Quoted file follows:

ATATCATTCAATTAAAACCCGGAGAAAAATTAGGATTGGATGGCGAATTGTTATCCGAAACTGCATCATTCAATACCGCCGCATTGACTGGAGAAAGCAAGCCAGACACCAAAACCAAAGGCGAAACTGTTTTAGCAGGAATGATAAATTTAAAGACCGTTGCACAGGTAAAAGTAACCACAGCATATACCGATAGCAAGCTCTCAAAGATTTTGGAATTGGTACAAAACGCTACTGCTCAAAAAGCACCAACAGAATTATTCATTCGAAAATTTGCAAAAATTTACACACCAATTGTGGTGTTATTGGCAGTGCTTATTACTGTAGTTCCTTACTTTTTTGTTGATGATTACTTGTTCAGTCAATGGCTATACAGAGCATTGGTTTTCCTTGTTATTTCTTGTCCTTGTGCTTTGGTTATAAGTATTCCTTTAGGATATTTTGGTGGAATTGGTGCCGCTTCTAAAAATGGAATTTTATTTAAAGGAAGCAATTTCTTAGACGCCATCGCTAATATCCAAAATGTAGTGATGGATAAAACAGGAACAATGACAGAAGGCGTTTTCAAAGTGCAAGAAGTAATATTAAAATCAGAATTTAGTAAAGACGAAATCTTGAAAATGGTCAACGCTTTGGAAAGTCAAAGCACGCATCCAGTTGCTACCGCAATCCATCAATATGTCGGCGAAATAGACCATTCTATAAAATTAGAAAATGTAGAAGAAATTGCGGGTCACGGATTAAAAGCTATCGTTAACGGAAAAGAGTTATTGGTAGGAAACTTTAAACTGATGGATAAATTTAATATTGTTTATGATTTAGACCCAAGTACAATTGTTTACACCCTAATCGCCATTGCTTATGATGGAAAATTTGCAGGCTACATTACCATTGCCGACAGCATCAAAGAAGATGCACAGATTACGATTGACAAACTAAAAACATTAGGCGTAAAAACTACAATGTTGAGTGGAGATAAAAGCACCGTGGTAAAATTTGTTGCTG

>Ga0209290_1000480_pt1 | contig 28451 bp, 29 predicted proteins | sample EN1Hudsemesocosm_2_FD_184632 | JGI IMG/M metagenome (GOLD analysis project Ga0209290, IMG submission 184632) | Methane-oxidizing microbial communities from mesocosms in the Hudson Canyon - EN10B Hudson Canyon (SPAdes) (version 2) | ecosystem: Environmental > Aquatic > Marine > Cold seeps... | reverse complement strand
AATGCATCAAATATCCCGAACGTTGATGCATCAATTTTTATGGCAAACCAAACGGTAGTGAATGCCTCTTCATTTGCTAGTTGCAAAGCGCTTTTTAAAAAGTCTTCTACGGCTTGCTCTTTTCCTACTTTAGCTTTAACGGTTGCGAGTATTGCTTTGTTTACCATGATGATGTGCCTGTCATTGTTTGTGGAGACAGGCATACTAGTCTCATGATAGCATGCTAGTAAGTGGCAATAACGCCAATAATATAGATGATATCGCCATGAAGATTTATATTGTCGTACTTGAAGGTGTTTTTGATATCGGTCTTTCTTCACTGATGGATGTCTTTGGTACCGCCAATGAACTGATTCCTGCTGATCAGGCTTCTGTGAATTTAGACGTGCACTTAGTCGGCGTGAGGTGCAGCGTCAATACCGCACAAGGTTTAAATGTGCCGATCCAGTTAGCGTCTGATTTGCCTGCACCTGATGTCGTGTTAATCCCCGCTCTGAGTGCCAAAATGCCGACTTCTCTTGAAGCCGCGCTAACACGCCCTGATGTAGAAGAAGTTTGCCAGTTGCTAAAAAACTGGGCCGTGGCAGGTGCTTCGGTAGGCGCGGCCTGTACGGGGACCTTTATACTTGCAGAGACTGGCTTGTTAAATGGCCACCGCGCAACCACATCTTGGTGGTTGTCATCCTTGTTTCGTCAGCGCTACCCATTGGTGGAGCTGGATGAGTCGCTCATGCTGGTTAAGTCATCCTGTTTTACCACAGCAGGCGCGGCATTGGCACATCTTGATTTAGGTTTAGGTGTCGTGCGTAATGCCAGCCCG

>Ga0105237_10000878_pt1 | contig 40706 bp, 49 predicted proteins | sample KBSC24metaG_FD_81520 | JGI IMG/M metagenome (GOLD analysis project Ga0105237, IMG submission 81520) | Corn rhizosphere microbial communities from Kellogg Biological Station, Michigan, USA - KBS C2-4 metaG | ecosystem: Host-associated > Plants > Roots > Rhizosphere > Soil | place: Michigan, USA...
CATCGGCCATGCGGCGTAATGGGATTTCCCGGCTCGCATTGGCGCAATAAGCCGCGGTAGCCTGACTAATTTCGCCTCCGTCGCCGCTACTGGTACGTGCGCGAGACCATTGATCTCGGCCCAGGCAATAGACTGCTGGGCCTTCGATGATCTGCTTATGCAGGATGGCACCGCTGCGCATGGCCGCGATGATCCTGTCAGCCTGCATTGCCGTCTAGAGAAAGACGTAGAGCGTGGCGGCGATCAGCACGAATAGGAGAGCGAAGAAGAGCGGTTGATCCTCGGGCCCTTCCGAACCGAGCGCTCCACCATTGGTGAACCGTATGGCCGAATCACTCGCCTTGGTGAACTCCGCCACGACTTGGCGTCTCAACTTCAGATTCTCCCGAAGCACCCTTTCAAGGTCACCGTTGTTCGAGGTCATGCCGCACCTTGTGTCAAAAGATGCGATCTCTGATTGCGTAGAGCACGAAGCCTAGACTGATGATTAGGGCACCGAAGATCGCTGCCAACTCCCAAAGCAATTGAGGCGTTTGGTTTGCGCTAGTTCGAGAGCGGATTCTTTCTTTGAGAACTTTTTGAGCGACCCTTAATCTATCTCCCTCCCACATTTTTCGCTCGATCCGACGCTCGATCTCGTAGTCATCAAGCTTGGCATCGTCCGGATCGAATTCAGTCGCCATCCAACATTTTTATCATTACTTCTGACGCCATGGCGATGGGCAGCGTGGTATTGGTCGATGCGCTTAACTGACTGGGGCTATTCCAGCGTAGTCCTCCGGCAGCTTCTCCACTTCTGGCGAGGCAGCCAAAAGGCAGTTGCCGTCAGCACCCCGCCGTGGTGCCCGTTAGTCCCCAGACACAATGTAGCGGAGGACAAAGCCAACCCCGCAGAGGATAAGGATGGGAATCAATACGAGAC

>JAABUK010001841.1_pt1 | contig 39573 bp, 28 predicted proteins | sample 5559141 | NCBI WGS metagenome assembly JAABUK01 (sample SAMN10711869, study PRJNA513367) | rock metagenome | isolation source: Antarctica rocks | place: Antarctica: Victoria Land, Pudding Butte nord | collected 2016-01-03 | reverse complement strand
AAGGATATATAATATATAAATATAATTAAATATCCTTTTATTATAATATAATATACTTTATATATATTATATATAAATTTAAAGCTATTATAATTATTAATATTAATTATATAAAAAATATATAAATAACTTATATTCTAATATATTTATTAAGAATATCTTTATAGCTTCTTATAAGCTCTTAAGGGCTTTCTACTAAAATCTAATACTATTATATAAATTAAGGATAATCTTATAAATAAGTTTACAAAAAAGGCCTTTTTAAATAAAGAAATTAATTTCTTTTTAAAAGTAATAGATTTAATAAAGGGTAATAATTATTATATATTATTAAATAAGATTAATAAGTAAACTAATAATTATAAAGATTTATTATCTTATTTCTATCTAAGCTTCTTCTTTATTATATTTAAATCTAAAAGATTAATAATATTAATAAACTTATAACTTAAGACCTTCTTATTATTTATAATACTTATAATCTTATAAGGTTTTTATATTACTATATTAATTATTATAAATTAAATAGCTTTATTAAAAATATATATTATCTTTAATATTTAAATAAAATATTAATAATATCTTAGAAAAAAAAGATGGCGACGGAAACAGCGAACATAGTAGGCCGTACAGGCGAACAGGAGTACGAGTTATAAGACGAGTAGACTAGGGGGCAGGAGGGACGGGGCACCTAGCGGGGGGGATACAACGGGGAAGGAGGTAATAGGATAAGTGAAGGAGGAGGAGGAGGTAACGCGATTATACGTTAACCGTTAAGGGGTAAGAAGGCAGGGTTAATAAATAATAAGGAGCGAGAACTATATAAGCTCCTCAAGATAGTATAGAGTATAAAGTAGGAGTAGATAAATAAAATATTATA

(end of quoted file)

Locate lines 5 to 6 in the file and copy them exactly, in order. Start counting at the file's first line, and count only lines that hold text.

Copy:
CATCGGCCATGCGGCGTAATGGGATTTCCCGGCTCGCATTGGCGCAATAAGCCGCGGTAGCCTGACTAATTTCGCCTCCGTCGCCGCTACTGGTACGTGCGCGAGACCATTGATCTCGGCCCAGGCAATAGACTGCTGGGCCTTCGATGATCTGCTTATGCAGGATGGCACCGCTGCGCATGGCCGCGATGATCCTGTCAGCCTGCATTGCCGTCTAGAGAAAGACGTAGAGCGTGGCGGCGATCAGCACGAATAGGAGAGCGAAGAAGAGCGGTTGATCCTCGGGCCCTTCCGAACCGAGCGCTCCACCATTGGTGAACCGTATGGCCGAATCACTCGCCTTGGTGAACTCCGCCACGACTTGGCGTCTCAACTTCAGATTCTCCCGAAGCACCCTTTCAAGGTCACCGTTGTTCGAGGTCATGCCGCACCTTGTGTCAAAAGATGCGATCTCTGATTGCGTAGAGCACGAAGCCTAGACTGATGATTAGGGCACCGAAGATCGCTGCCAACTCCCAAAGCAATTGAGGCGTTTGGTTTGCGCTAGTTCGAGAGCGGATTCTTTCTTTGAGAACTTTTTGAGCGACCCTTAATCTATCTCCCTCCCACATTTTTCGCTCGATCCGACGCTCGATCTCGTAGTCATCAAGCTTGGCATCGTCCGGATCGAATTCAGTCGCCATCCAACATTTTTATCATTACTTCTGACGCCATGGCGATGGGCAGCGTGGTATTGGTCGATGCGCTTAACTGACTGGGGCTATTCCAGCGTAGTCCTCCGGCAGCTTCTCCACTTCTGGCGAGGCAGCCAAAAGGCAGTTGCCGTCAGCACCCCGCCGTGGTGCCCGTTAGTCCCCAGACACAATGTAGCGGAGGACAAAGCCAACCCCGCAGAGGATAAGGATGGGAATCAATACGAGAC

>JAABUK010001841.1_pt1 | contig 39573 bp, 28 predicted proteins | sample 5559141 | NCBI WGS metagenome assembly JAABUK01 (sample SAMN10711869, study PRJNA513367) | rock metagenome | isolation source: Antarctica rocks | place: Antarctica: Victoria Land, Pudding Butte nord | collected 2016-01-03 | reverse complement strand